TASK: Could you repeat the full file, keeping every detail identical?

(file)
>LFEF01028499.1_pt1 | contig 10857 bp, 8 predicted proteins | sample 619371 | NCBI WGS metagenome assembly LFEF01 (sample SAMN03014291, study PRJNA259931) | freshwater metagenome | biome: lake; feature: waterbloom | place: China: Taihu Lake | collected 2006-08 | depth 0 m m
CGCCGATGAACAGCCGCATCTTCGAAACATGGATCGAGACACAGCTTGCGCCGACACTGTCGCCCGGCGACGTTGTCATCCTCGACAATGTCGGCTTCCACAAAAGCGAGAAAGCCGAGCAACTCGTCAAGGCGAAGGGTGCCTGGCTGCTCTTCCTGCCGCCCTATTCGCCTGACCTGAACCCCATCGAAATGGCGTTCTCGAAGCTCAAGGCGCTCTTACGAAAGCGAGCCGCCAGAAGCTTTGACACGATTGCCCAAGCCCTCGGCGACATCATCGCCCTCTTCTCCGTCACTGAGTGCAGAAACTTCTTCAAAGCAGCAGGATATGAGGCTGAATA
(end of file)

>LFEF01028499.1_pt1 | contig 10857 bp, 8 predicted proteins | sample 619371 | NCBI WGS metagenome assembly LFEF01 (sample SAMN03014291, study PRJNA259931) | freshwater metagenome | biome: lake; feature: waterbloom | place: China: Taihu Lake | collected 2006-08 | depth 0 m m
CGCCGATGAACAGCCGCATCTTCGAAACATGGATCGAGACACAGCTTGCGCCGACACTGTCGCCCGGCGACGTTGTCATCCTCGACAATGTCGGCTTCCACAAAAGCGAGAAAGCCGAGCAACTCGTCAAGGCGAAGGGTGCCTGGCTGCTCTTCCTGCCGCCCTATTCGCCTGACCTGAACCCCATCGAAATGGCGTTCTCGAAGCTCAAGGCGCTCTTACGAAAGCGAGCCGCCAGAAGCTTTGACACGATTGCCCAAGCCCTCGGCGACATCATCGCCCTCTTCTCCGTCACTGAGTGCAGAAACTTCTTCAAAGCAGCAGGATATGAGGCTGAATA